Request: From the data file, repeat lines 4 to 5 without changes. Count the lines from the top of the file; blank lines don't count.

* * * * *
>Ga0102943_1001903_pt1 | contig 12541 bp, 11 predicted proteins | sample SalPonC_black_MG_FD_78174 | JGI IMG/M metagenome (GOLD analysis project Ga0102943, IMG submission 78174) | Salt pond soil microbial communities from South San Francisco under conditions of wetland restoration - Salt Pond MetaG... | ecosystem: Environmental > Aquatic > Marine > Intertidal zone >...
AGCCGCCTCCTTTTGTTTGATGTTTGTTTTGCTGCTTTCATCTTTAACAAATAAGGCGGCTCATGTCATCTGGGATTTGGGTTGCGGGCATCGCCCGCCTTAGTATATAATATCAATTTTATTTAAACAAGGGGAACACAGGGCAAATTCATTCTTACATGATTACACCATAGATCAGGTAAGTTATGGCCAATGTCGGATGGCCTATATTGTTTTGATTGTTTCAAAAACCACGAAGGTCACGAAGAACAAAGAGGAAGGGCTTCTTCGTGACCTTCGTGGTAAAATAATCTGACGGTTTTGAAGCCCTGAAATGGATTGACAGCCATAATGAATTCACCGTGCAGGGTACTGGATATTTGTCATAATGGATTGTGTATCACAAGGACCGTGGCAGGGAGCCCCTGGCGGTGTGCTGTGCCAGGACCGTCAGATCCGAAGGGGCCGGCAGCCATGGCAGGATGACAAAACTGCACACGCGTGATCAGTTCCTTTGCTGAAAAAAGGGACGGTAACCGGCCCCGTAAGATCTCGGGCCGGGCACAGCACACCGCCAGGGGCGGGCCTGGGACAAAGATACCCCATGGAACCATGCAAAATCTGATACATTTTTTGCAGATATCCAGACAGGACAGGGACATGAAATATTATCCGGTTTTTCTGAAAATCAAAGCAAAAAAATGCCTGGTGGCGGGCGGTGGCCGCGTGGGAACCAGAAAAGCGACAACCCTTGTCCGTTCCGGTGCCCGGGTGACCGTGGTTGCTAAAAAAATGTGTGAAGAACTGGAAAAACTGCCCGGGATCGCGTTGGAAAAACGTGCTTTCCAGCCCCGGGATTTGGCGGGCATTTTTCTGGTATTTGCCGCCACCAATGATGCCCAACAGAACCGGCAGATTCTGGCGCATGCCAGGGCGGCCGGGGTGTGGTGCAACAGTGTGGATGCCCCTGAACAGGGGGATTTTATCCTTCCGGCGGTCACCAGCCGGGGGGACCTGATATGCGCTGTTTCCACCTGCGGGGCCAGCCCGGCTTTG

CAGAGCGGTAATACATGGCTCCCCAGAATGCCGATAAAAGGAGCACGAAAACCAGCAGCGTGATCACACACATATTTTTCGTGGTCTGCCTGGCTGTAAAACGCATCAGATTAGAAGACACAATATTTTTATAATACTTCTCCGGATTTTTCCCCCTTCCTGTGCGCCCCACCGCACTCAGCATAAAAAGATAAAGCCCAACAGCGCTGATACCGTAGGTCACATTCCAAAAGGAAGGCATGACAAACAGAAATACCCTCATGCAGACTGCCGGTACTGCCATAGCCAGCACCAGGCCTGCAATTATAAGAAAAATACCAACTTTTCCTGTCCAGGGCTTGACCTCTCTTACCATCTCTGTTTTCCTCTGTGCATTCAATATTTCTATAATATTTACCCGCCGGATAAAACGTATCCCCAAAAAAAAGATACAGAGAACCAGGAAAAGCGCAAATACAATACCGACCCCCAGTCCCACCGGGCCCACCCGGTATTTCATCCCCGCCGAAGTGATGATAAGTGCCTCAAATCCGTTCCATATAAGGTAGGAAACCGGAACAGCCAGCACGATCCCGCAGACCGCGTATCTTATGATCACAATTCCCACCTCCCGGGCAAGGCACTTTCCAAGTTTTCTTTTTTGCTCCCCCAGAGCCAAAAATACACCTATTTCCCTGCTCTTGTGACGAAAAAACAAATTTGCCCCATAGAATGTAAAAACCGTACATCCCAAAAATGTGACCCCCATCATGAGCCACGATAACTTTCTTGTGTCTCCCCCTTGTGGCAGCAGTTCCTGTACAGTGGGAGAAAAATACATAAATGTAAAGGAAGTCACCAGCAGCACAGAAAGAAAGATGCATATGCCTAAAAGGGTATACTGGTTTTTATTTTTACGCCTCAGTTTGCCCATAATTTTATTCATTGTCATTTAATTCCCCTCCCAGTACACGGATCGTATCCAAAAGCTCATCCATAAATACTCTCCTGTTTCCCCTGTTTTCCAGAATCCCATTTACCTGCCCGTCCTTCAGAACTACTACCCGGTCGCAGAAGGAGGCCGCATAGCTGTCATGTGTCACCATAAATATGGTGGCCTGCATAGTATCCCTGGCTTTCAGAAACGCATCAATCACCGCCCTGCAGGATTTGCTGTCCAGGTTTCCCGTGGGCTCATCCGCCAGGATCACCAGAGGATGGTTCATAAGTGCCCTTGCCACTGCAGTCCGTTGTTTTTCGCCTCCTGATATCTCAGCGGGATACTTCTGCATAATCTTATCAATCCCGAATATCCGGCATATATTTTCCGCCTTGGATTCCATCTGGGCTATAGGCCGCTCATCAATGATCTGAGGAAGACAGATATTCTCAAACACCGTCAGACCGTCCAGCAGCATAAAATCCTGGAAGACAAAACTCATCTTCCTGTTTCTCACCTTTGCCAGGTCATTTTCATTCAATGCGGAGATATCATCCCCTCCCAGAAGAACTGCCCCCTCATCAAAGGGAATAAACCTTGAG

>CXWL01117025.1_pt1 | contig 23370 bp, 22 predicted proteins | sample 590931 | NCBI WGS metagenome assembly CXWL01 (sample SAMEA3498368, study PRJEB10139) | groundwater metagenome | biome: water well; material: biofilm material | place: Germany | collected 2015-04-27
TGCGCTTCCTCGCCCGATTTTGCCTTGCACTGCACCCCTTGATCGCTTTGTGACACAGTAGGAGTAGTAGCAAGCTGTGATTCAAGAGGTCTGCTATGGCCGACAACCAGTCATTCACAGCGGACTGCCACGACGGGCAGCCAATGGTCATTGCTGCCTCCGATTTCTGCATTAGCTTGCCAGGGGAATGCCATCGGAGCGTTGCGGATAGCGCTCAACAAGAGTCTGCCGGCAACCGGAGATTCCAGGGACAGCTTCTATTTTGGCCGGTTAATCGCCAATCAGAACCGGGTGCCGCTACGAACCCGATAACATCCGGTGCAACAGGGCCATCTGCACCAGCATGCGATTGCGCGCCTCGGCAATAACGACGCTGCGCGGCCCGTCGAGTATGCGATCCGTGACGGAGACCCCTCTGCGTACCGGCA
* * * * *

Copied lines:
>CXWL01117025.1_pt1 | contig 23370 bp, 22 predicted proteins | sample 590931 | NCBI WGS metagenome assembly CXWL01 (sample SAMEA3498368, study PRJEB10139) | groundwater metagenome | biome: water well; material: biofilm material | place: Germany | collected 2015-04-27
TGCGCTTCCTCGCCCGATTTTGCCTTGCACTGCACCCCTTGATCGCTTTGTGACACAGTAGGAGTAGTAGCAAGCTGTGATTCAAGAGGTCTGCTATGGCCGACAACCAGTCATTCACAGCGGACTGCCACGACGGGCAGCCAATGGTCATTGCTGCCTCCGATTTCTGCATTAGCTTGCCAGGGGAATGCCATCGGAGCGTTGCGGATAGCGCTCAACAAGAGTCTGCCGGCAACCGGAGATTCCAGGGACAGCTTCTATTTTGGCCGGTTAATCGCCAATCAGAACCGGGTGCCGCTACGAACCCGATAACATCCGGTGCAACAGGGCCATCTGCACCAGCATGCGATTGCGCGCCTCGGCAATAACGACGCTGCGCGGCCCGTCGAGTATGCGATCCGTGACGGAGACCCCTCTGCGTACCGGCA